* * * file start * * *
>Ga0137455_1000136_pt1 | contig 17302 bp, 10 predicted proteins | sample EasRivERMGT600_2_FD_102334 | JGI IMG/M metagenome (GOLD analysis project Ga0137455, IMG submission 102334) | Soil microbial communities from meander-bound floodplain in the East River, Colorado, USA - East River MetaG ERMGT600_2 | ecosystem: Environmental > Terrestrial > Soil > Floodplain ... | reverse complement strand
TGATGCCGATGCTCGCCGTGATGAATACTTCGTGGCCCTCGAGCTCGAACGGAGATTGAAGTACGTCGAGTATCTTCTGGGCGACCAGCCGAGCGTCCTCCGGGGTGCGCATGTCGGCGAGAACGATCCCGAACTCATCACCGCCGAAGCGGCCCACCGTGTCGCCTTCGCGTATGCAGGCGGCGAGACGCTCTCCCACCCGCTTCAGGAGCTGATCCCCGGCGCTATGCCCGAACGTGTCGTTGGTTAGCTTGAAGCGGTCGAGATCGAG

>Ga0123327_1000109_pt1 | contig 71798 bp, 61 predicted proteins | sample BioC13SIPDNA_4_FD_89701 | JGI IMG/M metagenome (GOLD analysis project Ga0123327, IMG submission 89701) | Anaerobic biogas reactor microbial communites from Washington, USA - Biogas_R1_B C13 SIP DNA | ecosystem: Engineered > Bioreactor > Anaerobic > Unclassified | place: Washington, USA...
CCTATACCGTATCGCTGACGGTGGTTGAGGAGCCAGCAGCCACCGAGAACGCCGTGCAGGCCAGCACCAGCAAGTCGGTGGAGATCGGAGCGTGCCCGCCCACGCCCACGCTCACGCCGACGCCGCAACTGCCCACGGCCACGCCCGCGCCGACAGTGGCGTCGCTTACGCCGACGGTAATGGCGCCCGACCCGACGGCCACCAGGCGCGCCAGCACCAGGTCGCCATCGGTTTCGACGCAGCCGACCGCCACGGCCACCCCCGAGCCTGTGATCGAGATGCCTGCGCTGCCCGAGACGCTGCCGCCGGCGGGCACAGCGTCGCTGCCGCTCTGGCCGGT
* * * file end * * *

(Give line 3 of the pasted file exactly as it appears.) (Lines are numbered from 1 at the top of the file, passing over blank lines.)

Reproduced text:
>Ga0123327_1000109_pt1 | contig 71798 bp, 61 predicted proteins | sample BioC13SIPDNA_4_FD_89701 | JGI IMG/M metagenome (GOLD analysis project Ga0123327, IMG submission 89701) | Anaerobic biogas reactor microbial communites from Washington, USA - Biogas_R1_B C13 SIP DNA | ecosystem: Engineered > Bioreactor > Anaerobic > Unclassified | place: Washington, USA...